|Administration – other||5 761 040|
|Other||1 245 582|
|Total||202 216 867|
* RK – Rikskonsertene, NKSB – Scenekunstbruket
Source Secretariat for the Cultural Rucksack
In cooperation with the counties, the Secretariat for the Cultural Rucksack has developed a reporting system for the programme. The system provides a good overview of the counties’ revenues and expenses in connection with the programme, but at present the figures for the municipalities are not sufficiently reliable. The Secretariat will continue its efforts to improve the reporting system, especially with regard to the use of Norsk Tipping funds by the municipalities. The system should give the national authorities a sufficient overview of how the Norsk Tipping funds are being used without imposing too great a burden on the municipalities. (See Chapter 6.5.)
It is reasonable to assume that the counties will use more of their own funds for implementing the Cultural Rucksack in upper secondary schools. It can also be assumed that they will make use of their experience of implementing the programme at lower school levels in these efforts. This means that the introduction of the programme in upper secondary schools will proceed relatively smoothly.
Table 7.2 shows the preliminary figures for cultural presentation from the accounts of the counties for the school year 2006–2007. The category “own funds” includes remuneration and funding for productions and presentations in the county or by institutions for which the county is responsible. The counties’ expenses for the production of school concerts are refunded by Rikskonsertene, and Scenekunstbruket refunds the expenses incurred in connection with theatre performances arranged through Scenekunstbruket. (See Chapter 4.3.3.)
Many counties have a subscription arrangement under which the subscribing municipalities pay a user fee. Rikskonsertene also has a system of user fees. Thus municipalities pay a user fee to Rikskonsertene in the case of a concert subscription and to the county in the case of other art forms.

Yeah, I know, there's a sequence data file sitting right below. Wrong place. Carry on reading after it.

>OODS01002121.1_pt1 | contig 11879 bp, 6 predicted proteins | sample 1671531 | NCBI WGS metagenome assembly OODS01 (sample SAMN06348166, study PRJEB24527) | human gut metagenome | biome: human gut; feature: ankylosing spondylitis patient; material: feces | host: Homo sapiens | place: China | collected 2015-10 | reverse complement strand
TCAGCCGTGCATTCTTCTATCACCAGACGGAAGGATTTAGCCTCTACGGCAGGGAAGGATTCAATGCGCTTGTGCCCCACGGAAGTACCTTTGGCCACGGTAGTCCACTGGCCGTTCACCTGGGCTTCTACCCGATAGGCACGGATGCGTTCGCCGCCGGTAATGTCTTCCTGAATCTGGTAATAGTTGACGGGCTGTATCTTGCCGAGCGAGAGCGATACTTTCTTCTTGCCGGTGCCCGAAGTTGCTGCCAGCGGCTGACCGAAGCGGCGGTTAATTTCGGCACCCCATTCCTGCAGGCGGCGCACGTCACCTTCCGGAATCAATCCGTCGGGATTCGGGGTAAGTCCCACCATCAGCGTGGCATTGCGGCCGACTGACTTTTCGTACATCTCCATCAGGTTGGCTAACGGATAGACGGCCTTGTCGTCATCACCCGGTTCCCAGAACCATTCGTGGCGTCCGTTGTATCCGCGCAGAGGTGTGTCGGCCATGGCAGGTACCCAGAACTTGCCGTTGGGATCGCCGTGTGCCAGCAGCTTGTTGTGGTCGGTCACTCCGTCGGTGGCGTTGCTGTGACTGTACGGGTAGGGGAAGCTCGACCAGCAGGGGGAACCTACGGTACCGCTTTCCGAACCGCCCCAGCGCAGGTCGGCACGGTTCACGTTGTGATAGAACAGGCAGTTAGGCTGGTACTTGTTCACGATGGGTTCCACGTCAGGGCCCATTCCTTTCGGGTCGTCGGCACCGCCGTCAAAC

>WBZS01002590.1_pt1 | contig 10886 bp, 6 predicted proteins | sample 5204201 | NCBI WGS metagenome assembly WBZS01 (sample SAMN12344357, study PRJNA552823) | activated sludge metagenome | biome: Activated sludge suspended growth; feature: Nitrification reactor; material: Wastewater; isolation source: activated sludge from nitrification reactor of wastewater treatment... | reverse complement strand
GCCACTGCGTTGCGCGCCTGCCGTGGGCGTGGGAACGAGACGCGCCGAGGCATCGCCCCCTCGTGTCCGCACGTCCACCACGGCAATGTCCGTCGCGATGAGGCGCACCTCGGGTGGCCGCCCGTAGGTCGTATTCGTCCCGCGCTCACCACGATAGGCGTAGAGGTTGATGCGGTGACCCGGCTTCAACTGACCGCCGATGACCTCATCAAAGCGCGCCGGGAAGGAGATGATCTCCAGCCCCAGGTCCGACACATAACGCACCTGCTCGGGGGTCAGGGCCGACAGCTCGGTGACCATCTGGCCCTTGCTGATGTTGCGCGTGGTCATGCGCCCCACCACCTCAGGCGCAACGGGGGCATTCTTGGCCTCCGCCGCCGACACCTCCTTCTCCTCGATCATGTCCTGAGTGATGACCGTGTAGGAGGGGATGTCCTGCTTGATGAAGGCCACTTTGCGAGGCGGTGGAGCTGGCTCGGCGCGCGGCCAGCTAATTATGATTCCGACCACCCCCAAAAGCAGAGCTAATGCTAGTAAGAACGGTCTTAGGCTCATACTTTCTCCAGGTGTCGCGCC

The figures show that for the school year 2006–2007 the counties transferred NOK 53 million of the Norsk Tipping funds to the municipalities, which amounted to more than the obligatory one-third. This means that the counties have found it advantageous to transfer more funds to the municipalities than they are formally obliged to. The counties’ administration costs also cover other cultural presentations that are not financed by Norsk Tipping funds.
In accordance with the guidelines set by the Storting in connection with the White Paper on the Cultural Rucksack, there is a relatively low level of government control of the programme. During the period since the Cultural Rucksack was established the Secretariat has only consisted of two employees (see Chapter 5.1.1).
The principle of a minimum of government control will continue to apply in the further development of the programme.
In the present White Paper it is proposed to move the Secretariat from the Archive, Library and Museum Authority to the Ministry of Culture. This will link the work on the Cultural Rucksack more closely with the overall work of the Ministry and give greater emphasis to the work with children and youth. Cultural networks should be given a more important role as prime movers in the further development of the programme, while the Secretariat should work at a more general level.
The expansion of the Cultural Rucksack to upper secondary schools is not expected to have further administrative consequences for the state. The economic consequences for the state are discussed under section 7.2.
7.4 Introduction of a new allocation key for Norsk Tipping funds in 2009
In 2009 a new allocation key will be introduced for the Norsk Tipping funds, according to which culture will receive a smaller share (36.5%) than it does at present (50%). In the White Paper on policy for the voluntary sector (Report No. 39 (2006–2007) to the Storting), it is assumed that the total turnover will be sufficiently large to ensure that the recipients continue to receive the same amount of funds. In the cultural sector, the distribution will be the same: two-thirds are allocated by the Storting and one-third by Royal Decree. Forty per cent of the funds allocated by Royal Decree will be allocated to the Cultural Rucksack, 30% to cultural buildings and 30% to Frifond (the allocation to voluntary work targeted at children and youth). The Government assumes that the amount of Norsk Tipping funds for the Cultural Rucksack will be approximately the same as at present: NOK 167 million. If the amount should turn out to be less, the efforts to extend the programme to upper secondary schools must be adapted accordingly.